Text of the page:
Finance News

From the monthly archives: February 2022

We are pleased to present below all posts archived in 'February 2022'. If you still can't find what you are looking for, try using the search box.

Global sharemarkets are looking ugly on the back of Russia v Ukraine

Posted on Thursday, February 24, 2022
The unrest around Russia and Ukraine has given investors that much more to be worried about. With the increase in global sanctions, the market is now pricing in higher energy prices and seeing significant risk aversion. This has been highlighted by the Nasdaq which has now tumbled more than 15% so far this year, while the S&P500 confirmed a correction in the previous session, when the index ended down more than 10% from its 3 January closing record high.   Our share market has only fallen 7%, largely due to a much better than expected reporting season from the banks and the big miners. So where to from here? Do you just ride the wave, or trade? For most of us who are invested in superannuation, our employers are making contributions at weekly, monthly or quarterly intervals, so we are buying into this market.   For others it depends on your risk profile and what I like to call the ‘sleep test’.  That is, can you sleep at night with your current or f ... Read the rest of entry »

Ignore the RBA, the CBA has made its rate call

Posted on Wednesday, February 16, 2022
We’ve spoken a lot recently about interest rates and inflation, with the Reserve Bank hinting repeatedly last year that it doesn’t intend to increase the official cash interest rate until 2024. But it appears the tides are changing, and that interest rate increase could come sooner than expected. Last night on Money News I interviewed Gareth Aird, the head of Australian Economics at the Commonwealth Bank. Mr Aird gave us some insight as to how the CBA sees the next 12 months playing out, and it’s not great news. The CBA expects: the RBA will lift rates by 0.15% in June. the RBA will make 3 more rate rises by the end of the year, as they rarely do a singular rate rise. the CBA sees inflation growing by around 1.5% for the March quarter. 2023 will see double-digit percentage falls in the property market. What does that mean for you and me? The obvious answer is increased mortgage costs for property owners, and increased rents for tenants. That might seem obvious, bu ... Read the rest of entry »

You've heard of COVID-tentativeness, but what's petrol-tentativeness?

Posted on Wednesday, February 9, 2022
Investors across the world are quickly coming to terms with the new normal: higher interest rates. Reserve banks in New Zealand, the US and UK have either increased rates already, or said they’re going to do so soon. But not in Australia, where with a federal election looming, the RBA is going to sit on its hands for at least a while longer. However, unlike the RBA, inflation doesn’t have the option to sit around and watch the show and is steadily on the increase. This week the world is watching how the US Federal Reserve will react to intensifying price pressures, with many investors eyeing Thursday's consumer price index data release (Friday morning our time) as a key event for markets this week. The inflation data is expected to show that prices rose 0.4% in January, for a 7.2% gain from one year ago, which would be the highest in almost 40 years. So, while we may not be feeling the pain on our mortgages just yet, we can expect to feel it at the bowser with petrol prices set to push throu ... Read the rest of entry »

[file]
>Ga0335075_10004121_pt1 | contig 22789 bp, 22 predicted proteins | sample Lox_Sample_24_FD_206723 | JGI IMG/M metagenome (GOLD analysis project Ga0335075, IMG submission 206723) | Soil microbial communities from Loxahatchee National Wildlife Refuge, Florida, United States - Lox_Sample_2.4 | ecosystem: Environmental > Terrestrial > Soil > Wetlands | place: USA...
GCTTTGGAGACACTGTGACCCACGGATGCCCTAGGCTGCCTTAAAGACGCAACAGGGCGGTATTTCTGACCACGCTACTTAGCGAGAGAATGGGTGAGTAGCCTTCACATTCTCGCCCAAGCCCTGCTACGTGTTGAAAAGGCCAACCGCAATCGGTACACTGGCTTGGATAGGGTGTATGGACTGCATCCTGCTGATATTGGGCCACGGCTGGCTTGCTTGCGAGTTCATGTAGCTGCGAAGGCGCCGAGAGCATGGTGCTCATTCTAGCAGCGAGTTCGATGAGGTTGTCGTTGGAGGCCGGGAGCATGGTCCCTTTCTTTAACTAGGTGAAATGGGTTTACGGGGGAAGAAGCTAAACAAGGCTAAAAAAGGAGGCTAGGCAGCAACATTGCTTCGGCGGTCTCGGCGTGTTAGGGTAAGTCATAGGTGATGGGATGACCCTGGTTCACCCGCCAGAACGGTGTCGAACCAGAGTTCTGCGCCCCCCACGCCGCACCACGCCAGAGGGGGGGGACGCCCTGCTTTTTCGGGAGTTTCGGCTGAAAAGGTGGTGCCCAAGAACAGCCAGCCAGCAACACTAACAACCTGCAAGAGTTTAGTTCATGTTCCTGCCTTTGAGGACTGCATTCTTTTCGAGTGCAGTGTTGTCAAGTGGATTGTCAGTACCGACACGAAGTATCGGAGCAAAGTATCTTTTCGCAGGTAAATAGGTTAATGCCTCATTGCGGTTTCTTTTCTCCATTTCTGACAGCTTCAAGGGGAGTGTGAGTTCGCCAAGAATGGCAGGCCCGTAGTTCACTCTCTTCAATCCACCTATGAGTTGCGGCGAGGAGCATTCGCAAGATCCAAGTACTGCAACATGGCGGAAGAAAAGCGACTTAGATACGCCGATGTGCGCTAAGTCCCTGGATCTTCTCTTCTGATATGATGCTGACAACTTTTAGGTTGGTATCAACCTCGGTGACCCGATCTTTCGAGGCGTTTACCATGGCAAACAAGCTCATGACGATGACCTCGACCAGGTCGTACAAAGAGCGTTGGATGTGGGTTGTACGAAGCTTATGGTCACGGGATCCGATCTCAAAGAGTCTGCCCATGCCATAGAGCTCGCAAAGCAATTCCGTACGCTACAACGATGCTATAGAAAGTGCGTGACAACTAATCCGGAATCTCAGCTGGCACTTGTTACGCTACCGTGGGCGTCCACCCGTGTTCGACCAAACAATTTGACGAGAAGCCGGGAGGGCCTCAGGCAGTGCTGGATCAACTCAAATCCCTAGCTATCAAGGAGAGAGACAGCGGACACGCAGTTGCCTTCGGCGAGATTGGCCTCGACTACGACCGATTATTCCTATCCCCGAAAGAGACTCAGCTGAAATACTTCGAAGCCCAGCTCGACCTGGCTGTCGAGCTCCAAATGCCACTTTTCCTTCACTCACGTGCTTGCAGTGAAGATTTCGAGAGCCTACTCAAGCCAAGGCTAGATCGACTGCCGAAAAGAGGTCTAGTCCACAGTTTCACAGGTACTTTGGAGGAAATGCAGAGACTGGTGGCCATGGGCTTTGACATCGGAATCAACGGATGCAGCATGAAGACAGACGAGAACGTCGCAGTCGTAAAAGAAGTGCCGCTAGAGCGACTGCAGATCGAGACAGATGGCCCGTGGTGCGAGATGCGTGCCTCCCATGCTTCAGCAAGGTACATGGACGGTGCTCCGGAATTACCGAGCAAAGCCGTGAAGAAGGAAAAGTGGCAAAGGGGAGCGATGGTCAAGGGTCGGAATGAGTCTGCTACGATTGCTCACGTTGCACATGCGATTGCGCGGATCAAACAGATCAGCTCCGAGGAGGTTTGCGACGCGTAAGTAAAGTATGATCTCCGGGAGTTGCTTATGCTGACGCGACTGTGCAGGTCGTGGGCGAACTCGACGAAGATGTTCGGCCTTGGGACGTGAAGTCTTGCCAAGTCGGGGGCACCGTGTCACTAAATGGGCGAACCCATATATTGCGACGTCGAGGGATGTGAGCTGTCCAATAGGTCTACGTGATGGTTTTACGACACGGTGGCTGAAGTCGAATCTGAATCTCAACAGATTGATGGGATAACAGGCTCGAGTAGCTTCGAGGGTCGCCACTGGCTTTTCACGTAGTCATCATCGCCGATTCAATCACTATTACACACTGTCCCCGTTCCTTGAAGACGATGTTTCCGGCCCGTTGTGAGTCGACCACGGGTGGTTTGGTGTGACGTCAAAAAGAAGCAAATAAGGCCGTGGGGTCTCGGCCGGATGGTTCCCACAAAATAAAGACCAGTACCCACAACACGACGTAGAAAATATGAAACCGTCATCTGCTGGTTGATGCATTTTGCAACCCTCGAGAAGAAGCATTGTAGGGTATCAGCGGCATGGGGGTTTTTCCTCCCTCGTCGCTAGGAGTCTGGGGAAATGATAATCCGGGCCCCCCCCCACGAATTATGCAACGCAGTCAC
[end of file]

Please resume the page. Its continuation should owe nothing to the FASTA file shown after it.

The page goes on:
Things to watch in 2022: inflation, interest rates, and unemployment

Posted on Wednesday, February 2, 2022
Welcome to 2022, and as we enter our third pandemic year it’s a good time to pause and look ahead to what we can expect from another year of twists and turns. If we’ve learned nothing else over the past two years, it’s that it takes a brave person to try and look too far into the future, but there are a few things floating on the breeze that are worth paying attention to. First, let’s talk about the share market. It’s going through a very volatile period and last week went into a “correction”, which means it dropped 10% of its value very quickly. For investors – whether you invest directly or through your superannuation – this means losses, which is something we haven’t really experienced since the pandemic began. What caused the correction? Concerns around inflation, interest rates, and unemployment. Inflation is currently being driven by demand for goods outstripping supply, with global supply chains still struggling to recover from ... Read the rest of entry »

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